To power these appliances we could run cable from the bus bars directly to the fuse box, however a better solution is to run cable from our solar charge controller instead. This allows us to power our 12V appliances directly from solar when the sun is out, rather than always running through our leisure batteries. It also gives us some extra monitoring capabilities for our 12V appliances.
Run cable (typically 10 mm²) from the solar charge controller to the fuse box. Then run cable for each appliance to the switchboard (typically 2.5 mm²). Finally run the same cable to each individual appliance. Please size your own wiring.
One of the most common appliances wel will wire up in a campervan are LED puck lights. You can learn all about LED campervan lighting in this guide. Here is a wiring diagram for how one might wire up LED puck lights...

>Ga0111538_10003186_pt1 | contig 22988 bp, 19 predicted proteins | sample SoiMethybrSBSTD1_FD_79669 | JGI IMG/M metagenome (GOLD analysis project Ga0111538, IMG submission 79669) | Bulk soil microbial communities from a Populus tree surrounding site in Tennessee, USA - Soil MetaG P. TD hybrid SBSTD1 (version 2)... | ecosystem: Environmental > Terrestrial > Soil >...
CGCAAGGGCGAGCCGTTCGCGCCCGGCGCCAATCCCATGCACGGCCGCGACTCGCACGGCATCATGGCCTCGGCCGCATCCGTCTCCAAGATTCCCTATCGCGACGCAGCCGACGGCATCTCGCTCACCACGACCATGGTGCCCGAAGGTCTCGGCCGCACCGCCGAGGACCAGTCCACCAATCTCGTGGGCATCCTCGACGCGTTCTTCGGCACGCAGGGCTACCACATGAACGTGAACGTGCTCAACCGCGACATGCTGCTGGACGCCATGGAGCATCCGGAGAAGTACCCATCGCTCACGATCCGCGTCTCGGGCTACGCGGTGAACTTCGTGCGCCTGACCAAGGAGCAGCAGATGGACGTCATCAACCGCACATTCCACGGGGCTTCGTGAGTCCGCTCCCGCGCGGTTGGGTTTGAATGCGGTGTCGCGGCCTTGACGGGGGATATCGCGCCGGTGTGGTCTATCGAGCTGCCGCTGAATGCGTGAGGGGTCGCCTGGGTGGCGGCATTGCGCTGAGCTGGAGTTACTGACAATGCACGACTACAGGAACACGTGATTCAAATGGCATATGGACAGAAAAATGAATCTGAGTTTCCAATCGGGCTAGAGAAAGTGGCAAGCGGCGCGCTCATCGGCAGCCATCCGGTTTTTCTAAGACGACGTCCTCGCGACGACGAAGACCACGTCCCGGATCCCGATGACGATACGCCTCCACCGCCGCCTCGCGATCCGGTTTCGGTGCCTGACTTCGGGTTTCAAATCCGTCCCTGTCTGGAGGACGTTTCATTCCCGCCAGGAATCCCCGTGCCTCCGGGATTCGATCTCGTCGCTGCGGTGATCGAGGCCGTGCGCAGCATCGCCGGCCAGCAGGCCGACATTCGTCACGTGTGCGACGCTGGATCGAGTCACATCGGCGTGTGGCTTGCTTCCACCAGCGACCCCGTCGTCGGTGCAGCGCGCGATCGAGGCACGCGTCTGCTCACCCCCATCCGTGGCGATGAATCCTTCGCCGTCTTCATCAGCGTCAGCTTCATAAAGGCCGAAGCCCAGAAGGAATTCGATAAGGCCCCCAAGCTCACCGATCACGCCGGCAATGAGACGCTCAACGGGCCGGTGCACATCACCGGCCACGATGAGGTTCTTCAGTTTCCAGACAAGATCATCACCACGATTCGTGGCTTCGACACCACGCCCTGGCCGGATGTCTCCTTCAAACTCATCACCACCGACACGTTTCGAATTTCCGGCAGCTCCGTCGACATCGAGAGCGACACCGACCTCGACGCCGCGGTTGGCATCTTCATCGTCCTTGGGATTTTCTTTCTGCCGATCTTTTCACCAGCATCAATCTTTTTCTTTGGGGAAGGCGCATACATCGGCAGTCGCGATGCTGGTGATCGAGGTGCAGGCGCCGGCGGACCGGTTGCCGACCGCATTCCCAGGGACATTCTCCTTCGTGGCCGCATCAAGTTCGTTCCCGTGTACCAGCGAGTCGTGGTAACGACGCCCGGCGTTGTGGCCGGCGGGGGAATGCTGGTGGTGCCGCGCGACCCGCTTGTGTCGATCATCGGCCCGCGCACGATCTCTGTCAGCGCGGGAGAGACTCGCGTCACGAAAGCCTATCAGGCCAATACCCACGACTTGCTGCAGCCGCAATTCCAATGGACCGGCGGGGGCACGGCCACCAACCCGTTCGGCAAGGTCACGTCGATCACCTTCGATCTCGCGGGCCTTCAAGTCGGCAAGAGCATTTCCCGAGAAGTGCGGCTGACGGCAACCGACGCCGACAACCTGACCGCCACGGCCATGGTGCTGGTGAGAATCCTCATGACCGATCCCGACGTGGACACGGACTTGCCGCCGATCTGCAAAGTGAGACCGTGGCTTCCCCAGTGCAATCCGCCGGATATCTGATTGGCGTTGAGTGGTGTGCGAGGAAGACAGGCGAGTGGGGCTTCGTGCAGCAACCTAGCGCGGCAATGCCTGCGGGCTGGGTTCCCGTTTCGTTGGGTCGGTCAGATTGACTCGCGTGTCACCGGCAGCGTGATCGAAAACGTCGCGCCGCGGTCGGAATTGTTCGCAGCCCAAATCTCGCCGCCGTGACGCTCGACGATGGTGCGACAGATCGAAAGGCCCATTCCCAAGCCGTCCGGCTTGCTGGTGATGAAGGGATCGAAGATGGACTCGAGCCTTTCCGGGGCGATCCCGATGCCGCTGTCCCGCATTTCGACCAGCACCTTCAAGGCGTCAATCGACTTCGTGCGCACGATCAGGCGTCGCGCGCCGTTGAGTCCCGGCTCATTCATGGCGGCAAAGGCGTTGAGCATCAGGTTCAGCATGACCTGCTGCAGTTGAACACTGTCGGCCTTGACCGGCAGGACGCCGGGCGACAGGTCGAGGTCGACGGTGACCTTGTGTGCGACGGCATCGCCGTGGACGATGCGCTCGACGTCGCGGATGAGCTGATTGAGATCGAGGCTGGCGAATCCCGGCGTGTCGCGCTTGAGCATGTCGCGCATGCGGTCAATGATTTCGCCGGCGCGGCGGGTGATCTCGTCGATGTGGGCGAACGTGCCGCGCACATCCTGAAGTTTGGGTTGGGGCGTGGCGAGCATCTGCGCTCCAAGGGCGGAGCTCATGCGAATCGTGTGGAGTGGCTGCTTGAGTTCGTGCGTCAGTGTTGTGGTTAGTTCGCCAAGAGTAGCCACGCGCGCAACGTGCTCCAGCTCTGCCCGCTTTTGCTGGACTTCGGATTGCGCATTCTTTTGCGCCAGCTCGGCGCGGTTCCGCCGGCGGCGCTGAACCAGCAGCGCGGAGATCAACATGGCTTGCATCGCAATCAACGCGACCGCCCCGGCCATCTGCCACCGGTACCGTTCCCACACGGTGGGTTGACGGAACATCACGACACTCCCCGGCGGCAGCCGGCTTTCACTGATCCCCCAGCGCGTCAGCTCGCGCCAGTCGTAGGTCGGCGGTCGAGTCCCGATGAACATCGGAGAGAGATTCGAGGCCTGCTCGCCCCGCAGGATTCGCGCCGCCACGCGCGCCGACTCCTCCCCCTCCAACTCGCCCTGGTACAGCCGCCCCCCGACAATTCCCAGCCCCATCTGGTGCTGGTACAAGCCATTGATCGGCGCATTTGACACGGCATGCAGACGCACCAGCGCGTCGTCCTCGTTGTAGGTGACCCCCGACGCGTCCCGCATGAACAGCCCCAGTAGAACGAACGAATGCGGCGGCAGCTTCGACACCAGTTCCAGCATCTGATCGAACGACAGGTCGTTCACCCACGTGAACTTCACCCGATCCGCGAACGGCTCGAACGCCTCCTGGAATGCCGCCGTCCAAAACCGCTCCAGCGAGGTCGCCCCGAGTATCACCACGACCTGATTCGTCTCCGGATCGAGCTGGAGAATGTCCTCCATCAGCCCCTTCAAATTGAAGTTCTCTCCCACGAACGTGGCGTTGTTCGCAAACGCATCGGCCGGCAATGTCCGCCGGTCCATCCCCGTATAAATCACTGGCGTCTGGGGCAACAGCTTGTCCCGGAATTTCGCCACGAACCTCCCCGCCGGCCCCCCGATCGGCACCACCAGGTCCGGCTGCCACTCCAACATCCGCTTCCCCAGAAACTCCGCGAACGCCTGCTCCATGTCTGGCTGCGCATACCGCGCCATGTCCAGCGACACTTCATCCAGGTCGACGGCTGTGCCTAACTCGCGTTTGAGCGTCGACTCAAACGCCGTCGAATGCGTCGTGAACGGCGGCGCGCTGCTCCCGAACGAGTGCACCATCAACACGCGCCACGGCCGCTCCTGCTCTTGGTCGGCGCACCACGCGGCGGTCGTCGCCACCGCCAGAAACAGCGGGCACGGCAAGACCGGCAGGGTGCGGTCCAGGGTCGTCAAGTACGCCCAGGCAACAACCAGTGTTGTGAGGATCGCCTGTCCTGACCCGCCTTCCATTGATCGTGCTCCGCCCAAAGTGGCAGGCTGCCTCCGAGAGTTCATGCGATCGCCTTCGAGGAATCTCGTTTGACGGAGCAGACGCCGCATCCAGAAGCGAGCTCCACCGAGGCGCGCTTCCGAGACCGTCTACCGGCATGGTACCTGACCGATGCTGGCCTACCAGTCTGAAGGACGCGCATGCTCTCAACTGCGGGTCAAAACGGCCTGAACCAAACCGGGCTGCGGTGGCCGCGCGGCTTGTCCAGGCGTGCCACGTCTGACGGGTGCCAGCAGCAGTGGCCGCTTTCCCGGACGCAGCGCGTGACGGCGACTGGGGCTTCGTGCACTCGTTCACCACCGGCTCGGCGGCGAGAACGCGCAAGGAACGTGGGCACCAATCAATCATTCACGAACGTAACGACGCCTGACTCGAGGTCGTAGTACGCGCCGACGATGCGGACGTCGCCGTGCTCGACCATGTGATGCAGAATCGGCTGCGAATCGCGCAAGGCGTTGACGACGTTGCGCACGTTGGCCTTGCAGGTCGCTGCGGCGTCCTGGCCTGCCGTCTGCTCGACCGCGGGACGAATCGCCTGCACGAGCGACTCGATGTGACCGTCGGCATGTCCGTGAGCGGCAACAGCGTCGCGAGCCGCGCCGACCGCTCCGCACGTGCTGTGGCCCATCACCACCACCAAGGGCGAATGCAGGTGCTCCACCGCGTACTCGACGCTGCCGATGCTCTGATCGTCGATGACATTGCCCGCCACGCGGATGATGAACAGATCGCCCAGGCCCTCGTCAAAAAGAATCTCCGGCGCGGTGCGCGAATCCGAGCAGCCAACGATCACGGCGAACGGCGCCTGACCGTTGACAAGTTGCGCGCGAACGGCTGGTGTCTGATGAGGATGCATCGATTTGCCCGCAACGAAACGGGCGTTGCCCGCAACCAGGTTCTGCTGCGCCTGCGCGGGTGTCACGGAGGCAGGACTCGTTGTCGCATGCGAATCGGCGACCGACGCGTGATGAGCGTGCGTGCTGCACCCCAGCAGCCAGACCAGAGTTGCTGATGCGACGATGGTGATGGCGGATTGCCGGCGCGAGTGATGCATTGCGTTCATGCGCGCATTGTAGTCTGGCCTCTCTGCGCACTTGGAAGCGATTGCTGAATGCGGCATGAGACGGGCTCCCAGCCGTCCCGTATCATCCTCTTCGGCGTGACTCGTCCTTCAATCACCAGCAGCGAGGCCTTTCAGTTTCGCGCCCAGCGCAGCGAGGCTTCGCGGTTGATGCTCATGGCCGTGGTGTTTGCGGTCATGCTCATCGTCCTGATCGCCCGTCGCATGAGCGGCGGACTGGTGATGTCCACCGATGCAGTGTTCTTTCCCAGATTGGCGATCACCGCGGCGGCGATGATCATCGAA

To help you brainstorm some appliances for your van conversion, here is a list of 30 campervan accessories.
110/230v AC power
The next part of the wiring diagram is AC power. You may want plug sockets in your van - to charge anything from a laptop, to a nutribullet, to a dehumidifier. In order to facilitate this, you will need to install an inverter which converts 12V power from your batteries into 110V / 230V power for your AC devices! A 1000W or 2000W inverter will do the trick for most van conversions.
Safety note: AC electricity is dangerous and can kill! If you are unsure about it, it is best left to a professional.
To install an AC system, run some thick cable (35 mm²) from your positive and negative bus bars to the inverter. Then wire up a plug head with some 3-core cable and plug it into your inverter. Run the cable from the plug head to some double-poled plug sockets in the van.
Note: You may require a consumer unit, installed between the inverter and sockets. The addition of a consumer unit here is dependent on which inverter you have (some inverters have GFDI, some don’t). Check the manufacturer’s instructions for specifics.